The first section of this book is dedicated to the “Shat-Karmas” or “Six Purificatory Processes.” During our yoga training, we’ve come to learn them as Kriyas. According to Sivananda, it is imperative that these processes be executed and mastered by “Those who are of a flabby and phlegmatic constitution only” in order to prepare for the practice of Pranayama. How an overly flabby person would execute Basti the way it is described in the book is a mystery to me, but apparently it is just such a person who would benefit most. The book contains an interesting full page black and white photo of a man wrapped in a cloth performing Dhauti. In the photo, about a yard of the gauzy fabric needed for Dhauti is being pulled from his mouth into a dish of tepid water laid at his feet. In the book, all six Shat-Karmas are said to cure asthma, however Dhauti is also said to cure fever and leprosy. This would be an excellent time for the science portion to back up these ancient practices as there must be some anatomical, scientific root to the claims of alleged cure for such specific ailments. Disappointingly however, not even a slight explanation is given.
         In Sivananda’s explanation of Neti, it is performed with a thin thread dipped in glue and not with the more commonly adhered to Neti Pot. This practice replaces the stream of saline water with the thread for purifying the skull and curing rhinitis. Trataka, Nauli and Kapalabhati are explained very minimally compared to the first three processes in this section of the book, though Kapalabhati is explored in depth later. Trataka is claimed to induce clairvoyance in the practitioner, while Nauli “destroys all intestinal disorders” and Kapalabhati “destroys all the disorders of phlegm.”
         In the second section of The Science of Pranayama the “Five Essentials” needed for proper meditation and Pranayama practice are discussed. When these essentials are met, then eventually the practitioner will be able to “retain the breath for 3 Ghatikas (one hour and a half) at a time,” when this is achieved the “Yogi gets many psychic powers.” Once again, I would be fascinated to learn if holding the breath for ninety minutes is humanly possible, and if so, what physical effects is has on the body and brain, but there is no science offered. Some time is spent discussing the proper location for practicing Pranayama, along with the best time of day, and what kind of person is best qualified for the practice. The “Dietetic Discipline” is described with the most detail, offering promises of levitation for those that consume the proper food and drink at the appropriate times during practice. Sivananda also explains which foods are forbidden (salt, sour foods, mustard and oil are some examples) with no explanation as to why they are harmful to the practitioner.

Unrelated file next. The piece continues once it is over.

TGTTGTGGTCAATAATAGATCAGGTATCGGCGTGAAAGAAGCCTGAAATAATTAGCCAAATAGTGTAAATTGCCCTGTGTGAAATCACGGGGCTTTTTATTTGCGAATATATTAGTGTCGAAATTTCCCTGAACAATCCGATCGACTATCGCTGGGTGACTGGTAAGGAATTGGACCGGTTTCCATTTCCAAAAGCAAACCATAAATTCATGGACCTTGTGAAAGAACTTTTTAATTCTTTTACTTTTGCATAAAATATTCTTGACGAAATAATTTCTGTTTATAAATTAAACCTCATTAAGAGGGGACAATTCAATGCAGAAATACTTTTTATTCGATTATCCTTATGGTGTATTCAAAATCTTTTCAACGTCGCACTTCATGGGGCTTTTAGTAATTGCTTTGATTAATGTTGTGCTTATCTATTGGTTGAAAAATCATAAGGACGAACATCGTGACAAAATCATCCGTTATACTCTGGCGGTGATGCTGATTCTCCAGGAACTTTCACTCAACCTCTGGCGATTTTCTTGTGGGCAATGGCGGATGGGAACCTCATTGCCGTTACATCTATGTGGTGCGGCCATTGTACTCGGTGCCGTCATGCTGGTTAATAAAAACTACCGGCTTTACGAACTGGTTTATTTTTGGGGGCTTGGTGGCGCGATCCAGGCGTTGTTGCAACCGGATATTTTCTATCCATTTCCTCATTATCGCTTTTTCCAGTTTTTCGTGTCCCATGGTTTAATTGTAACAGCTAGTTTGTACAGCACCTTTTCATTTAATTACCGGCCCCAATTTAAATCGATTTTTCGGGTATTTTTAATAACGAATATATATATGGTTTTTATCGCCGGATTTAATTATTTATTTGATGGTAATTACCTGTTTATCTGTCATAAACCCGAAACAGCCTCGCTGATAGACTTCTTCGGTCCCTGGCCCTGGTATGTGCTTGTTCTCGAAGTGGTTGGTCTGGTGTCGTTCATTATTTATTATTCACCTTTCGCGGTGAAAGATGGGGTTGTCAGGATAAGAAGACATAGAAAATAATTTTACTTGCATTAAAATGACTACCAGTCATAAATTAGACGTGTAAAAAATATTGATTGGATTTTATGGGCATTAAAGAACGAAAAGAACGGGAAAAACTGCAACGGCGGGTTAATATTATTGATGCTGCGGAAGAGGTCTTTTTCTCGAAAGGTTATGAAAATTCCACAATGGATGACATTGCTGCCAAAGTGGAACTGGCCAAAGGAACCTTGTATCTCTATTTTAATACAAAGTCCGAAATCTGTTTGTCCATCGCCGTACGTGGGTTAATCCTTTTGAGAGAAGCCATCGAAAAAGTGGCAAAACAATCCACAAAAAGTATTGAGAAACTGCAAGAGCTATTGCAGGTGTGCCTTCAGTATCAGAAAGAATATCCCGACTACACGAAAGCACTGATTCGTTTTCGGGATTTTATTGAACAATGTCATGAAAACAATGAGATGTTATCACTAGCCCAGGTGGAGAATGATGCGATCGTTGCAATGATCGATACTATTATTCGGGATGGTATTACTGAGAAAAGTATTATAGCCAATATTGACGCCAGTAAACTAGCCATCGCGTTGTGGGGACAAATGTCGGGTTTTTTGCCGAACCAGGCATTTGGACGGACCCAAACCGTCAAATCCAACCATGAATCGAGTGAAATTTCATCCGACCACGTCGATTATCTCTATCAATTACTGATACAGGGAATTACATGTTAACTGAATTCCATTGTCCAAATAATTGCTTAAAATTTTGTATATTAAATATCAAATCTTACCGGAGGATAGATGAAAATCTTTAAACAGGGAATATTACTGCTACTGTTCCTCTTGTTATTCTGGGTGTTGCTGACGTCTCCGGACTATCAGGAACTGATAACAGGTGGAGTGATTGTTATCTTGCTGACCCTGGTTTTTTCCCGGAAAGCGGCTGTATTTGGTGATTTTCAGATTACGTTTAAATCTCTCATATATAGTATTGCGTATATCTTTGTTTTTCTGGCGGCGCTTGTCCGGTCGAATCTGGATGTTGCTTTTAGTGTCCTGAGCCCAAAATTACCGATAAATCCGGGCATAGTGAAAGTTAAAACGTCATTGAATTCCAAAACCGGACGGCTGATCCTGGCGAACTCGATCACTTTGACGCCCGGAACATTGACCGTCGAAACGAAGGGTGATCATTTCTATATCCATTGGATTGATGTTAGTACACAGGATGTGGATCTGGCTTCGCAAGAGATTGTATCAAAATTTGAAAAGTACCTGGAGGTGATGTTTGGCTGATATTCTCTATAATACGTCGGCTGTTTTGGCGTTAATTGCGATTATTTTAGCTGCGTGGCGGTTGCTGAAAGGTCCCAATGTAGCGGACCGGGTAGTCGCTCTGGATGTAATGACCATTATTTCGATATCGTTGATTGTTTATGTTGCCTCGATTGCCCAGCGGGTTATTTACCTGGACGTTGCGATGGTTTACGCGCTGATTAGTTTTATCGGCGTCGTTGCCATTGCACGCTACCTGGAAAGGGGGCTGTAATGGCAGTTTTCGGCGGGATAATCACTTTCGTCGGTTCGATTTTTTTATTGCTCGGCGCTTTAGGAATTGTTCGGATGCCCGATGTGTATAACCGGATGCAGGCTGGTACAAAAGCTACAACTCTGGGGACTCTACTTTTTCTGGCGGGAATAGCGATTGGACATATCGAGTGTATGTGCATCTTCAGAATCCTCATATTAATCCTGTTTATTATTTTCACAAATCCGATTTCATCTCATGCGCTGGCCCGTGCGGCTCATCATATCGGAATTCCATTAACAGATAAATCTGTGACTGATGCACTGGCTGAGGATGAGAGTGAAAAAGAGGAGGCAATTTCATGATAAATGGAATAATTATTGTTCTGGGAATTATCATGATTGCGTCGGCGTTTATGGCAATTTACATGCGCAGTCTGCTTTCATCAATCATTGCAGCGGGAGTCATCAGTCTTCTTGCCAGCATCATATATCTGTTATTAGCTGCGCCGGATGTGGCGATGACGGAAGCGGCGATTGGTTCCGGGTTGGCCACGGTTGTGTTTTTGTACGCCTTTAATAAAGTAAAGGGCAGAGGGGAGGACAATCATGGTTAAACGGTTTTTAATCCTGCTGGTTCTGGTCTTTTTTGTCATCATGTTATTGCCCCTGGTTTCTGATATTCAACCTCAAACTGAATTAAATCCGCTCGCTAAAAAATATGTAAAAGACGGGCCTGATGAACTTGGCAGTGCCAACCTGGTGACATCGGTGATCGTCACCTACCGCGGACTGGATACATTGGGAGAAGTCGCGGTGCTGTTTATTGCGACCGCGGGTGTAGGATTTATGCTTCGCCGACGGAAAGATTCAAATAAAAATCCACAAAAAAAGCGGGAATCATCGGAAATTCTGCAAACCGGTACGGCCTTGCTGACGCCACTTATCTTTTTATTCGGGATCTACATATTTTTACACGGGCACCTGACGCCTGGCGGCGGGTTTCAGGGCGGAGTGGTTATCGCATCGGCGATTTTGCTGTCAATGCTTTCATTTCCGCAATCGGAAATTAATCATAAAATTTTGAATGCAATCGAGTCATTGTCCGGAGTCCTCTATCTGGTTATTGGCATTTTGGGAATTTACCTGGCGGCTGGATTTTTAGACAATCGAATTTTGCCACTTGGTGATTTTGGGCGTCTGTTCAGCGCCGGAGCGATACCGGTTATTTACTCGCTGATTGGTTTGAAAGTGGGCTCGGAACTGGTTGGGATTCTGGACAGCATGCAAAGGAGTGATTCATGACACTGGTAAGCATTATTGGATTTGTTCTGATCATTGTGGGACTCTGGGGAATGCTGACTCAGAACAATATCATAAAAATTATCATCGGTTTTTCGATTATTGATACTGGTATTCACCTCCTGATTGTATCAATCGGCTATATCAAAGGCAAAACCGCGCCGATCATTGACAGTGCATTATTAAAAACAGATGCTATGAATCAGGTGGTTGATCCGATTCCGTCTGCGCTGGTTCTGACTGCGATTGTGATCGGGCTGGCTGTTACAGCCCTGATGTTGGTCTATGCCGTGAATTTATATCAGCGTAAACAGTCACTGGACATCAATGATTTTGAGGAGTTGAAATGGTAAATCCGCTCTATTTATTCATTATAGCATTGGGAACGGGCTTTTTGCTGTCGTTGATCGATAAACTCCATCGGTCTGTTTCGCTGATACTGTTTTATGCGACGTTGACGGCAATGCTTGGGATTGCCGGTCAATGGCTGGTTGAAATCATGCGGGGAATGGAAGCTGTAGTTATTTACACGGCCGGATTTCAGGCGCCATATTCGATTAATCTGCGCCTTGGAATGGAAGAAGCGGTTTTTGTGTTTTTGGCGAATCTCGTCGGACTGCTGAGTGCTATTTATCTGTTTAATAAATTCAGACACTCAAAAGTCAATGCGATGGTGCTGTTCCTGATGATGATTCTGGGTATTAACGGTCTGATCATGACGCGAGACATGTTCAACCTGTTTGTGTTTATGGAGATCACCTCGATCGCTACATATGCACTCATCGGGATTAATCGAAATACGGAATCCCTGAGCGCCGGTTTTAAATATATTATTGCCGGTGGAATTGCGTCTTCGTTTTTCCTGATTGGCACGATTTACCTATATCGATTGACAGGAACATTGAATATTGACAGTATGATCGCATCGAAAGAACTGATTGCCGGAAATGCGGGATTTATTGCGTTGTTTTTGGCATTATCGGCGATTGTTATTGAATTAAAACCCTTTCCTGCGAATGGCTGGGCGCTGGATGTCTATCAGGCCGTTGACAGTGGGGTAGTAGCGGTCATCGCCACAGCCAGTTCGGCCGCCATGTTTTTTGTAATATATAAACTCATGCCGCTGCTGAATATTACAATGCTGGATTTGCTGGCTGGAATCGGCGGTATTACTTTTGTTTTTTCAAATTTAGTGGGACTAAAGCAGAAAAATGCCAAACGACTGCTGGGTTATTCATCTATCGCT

Ideal postures for practicing Pranayama are then discussed including Padmasana,Svastikasana, and Samasana. Siddhasana, or “The Perfect Pose” however, should be noted as “not suitable for ladies” for some unexplained reason. Ironically, the bikini clad women on both the front and back covers of the book are sitting in this pose.
Back Cover. This is an ancient don't, ladies!
During the portion on the three Bandhas the reader learns that the entire purpose of the practice of Pranayama is to awaken the sleeping Kundalini and eventually achieve Samadhi, as “the goal of life is self realization.” According to the author, Kundalini is “the source for all occult powers” and is awakened by inhalations and exhalations which are measured by various units of duration including “Matras” and“Angulas.” Some other benefits of Pranayama include “the power of thought reading…levitation…psychometry, clairaudience…moving about unseen by anybody in the world…the power of entering the body of another man…the power to remain always young.” It seems the Pure Yoga Teacher Training is holding some knowledge back from its humble students. It is fascinating to read such claims, and it is interesting that the author also states that one who achieves any of these outrageous powers must never reveal them to any living person. These achievements must always stay within the yogi so they are not perverted by those only seeking entertainment. I hope my love of David Blaine is acceptable, I don’t believe he wants to pervert any ancient knowledge.
There are sixteen different types of Pranayama exercises explained in this book. Included are all of the practices we’ve discussed in class. The explanations of each are very instructional, with no scientific reasoning or offering given. My favorite Pranayama explanation is that for “Murchha.” The practitioner is instructed to “Retain the breath till you expect fainting then exhale slowly…this makes the mind senseless and gives happiness. But it is not suitable for many.” Indeed. The title of this book is at best misleading, though it was still an interesting and sometimes unintentionally comical read.